Its exact origin is not clear, but it was probably more of a matter of tradition than of regulation. The bell-bottomed trousers were easily rolled to the knee for deck work. The black neckerchief could be worn as a sweat cloth. Tradition has it that the color black was in memory of the death of British Admiral Horatio Nelson, but from a practical standpoint, black did not show tar stains. (Tar was used extensively on wooden ships - particularly for a waterproof coating for the rigging.) The jumper's wide collar - which was originally detachable - also prevented tar stains on the body of the uniform. Finally, the enlisted sailor's short jacket allowed freedom of movement in mounting the ratlines, manning the footropes and other sailing necessities. Any uniformity in seamen's uniforms was strictly the result of similarities of garments sold in the slop stores - the early variation of the ship's store, or from the involvement (and wealth) of the ship's commander.
Only in the early nineteenth century, after the Napoleonic wars, governments starting prescribing a standard uniform.
In the United States, the first standard uniform was issued in 1817. Through government procurement, winter and summer uniforms were provided. White duck jacket, trousers and vest made up the summer uniform, while the winter uniform consisted of a blue jacket and trousers, red vest with yellow buttons and a black hat.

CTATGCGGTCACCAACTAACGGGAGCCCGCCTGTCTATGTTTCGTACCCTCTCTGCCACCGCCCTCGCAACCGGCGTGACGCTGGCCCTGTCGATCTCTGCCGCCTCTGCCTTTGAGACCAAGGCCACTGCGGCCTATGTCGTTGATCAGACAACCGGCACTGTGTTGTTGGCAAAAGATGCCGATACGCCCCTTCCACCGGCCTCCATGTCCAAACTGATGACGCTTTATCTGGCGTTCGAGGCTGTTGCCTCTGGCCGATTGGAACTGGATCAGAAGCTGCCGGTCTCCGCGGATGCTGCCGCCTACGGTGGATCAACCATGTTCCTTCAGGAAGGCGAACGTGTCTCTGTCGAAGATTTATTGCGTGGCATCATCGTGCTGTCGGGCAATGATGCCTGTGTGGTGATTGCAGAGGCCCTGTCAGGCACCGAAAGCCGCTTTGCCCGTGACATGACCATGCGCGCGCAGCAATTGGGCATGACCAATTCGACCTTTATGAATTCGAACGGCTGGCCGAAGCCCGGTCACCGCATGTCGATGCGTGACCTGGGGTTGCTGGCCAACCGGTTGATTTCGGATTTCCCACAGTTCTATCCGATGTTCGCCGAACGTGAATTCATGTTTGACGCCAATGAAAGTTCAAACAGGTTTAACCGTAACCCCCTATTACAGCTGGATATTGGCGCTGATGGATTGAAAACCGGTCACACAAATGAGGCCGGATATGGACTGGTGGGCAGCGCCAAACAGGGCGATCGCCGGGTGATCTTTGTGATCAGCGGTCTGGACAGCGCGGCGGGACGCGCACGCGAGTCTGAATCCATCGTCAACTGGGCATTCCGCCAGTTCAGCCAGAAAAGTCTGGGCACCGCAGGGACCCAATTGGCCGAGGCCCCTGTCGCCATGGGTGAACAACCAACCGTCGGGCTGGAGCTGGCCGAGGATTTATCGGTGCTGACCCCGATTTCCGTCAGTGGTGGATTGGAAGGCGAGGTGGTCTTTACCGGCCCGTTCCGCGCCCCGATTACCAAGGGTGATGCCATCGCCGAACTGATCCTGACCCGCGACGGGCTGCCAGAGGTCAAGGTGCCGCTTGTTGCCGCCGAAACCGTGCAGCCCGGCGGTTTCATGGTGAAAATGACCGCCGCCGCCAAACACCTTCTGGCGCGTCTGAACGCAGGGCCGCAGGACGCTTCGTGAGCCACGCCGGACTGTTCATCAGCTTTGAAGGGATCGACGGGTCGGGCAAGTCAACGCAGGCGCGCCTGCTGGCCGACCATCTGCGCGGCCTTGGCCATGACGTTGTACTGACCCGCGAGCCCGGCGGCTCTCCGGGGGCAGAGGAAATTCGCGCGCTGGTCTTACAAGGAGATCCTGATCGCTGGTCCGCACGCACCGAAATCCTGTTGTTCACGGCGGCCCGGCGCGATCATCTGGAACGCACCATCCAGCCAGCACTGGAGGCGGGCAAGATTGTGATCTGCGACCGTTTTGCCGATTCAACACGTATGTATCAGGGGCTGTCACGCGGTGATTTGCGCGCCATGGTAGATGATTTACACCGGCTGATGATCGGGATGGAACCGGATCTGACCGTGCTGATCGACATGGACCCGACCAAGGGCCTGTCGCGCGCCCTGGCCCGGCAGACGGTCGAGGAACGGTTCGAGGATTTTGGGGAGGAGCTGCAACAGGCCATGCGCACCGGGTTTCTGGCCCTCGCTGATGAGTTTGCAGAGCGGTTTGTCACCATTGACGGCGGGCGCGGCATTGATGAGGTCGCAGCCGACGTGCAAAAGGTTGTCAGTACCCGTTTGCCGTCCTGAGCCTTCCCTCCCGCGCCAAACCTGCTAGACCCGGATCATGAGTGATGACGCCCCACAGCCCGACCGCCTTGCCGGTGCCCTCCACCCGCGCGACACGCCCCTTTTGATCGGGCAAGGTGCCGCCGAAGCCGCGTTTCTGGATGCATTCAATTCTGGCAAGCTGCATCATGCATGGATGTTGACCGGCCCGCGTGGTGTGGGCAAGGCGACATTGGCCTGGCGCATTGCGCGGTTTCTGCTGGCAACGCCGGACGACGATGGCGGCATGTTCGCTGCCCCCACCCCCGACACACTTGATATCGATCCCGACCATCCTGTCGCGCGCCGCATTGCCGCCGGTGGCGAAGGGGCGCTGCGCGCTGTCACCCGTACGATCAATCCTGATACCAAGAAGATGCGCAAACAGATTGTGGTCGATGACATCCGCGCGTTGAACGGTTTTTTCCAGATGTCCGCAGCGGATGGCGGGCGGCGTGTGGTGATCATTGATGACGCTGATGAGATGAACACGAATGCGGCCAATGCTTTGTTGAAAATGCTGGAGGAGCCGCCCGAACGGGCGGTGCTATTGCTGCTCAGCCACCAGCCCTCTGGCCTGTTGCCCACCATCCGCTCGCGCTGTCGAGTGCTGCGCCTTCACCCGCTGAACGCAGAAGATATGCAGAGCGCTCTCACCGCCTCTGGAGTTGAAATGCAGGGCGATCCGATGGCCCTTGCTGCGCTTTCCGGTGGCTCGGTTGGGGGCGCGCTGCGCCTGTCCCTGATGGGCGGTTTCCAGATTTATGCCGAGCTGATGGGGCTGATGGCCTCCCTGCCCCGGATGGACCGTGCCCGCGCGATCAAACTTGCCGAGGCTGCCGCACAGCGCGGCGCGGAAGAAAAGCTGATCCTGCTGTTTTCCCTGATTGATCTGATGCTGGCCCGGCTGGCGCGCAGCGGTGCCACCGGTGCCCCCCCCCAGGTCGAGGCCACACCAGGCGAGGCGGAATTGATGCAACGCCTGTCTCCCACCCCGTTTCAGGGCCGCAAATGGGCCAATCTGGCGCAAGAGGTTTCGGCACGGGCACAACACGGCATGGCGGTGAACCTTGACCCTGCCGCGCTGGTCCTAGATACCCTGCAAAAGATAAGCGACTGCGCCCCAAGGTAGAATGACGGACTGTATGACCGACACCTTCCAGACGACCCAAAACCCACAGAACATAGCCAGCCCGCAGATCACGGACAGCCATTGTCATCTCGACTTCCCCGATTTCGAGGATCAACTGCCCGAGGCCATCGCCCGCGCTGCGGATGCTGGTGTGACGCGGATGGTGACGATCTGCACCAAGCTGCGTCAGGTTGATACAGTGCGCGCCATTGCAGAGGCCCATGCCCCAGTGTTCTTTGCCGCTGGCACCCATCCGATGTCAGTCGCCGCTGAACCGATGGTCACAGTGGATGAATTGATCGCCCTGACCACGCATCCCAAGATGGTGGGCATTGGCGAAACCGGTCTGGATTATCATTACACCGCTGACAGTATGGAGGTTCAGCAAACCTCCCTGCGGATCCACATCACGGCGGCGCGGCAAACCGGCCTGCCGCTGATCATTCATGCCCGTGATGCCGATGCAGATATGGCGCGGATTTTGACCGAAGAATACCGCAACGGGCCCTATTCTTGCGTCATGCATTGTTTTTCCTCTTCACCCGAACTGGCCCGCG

Sailor suits for children
In 1846, the four-year-old Albert Edward, Prince of Wales was given a scaled-down version of the uniform worn by ratings on the Royal Yacht. He wore his miniature sailor suit during a cruise off the Channel Islands that September, delighting his mother and the public alike. Popular engravings, including the famous portrait done by Franz Winterhalter, spread the idea, and by the 1870s, the sailor suit had become normal dress for both boys and girls all over the world.
In several East Asian countries, some (predominately girls') primary schools continue to prescribe sailor-themed wear as school uniforms (Sailor fuku). In Japan, this has led to fetishization of such clothing, as witnessed for example by its prominence within manga and anime. Some Western cartoon and comic characters also use a sailor suit as their trademarks; examples include Popeye and Donald Duck.
Examples of boys and girls in sailor suits (not including Sailor fuku) in spanking art:
Humorous German spanking postcard, before 1918
Artwork by Helga Bode
Illustration by P. Beloti
Classroom in the Museo Pedagógico in Montevideo, Uruguay, with the mannequin of a teacher and a schoolboy in a sailor suit.
- National Maritime Museum
- Boys' sailor suits
- Category:Sailor_suits on Wikimedia Commons
- Category:Sailor suits in art on Wikimedia Commons
- Category:Children in sailor suits on Wikimedia Commons
- Category:Portraits of children in sailor suits on Wikimedia Commons
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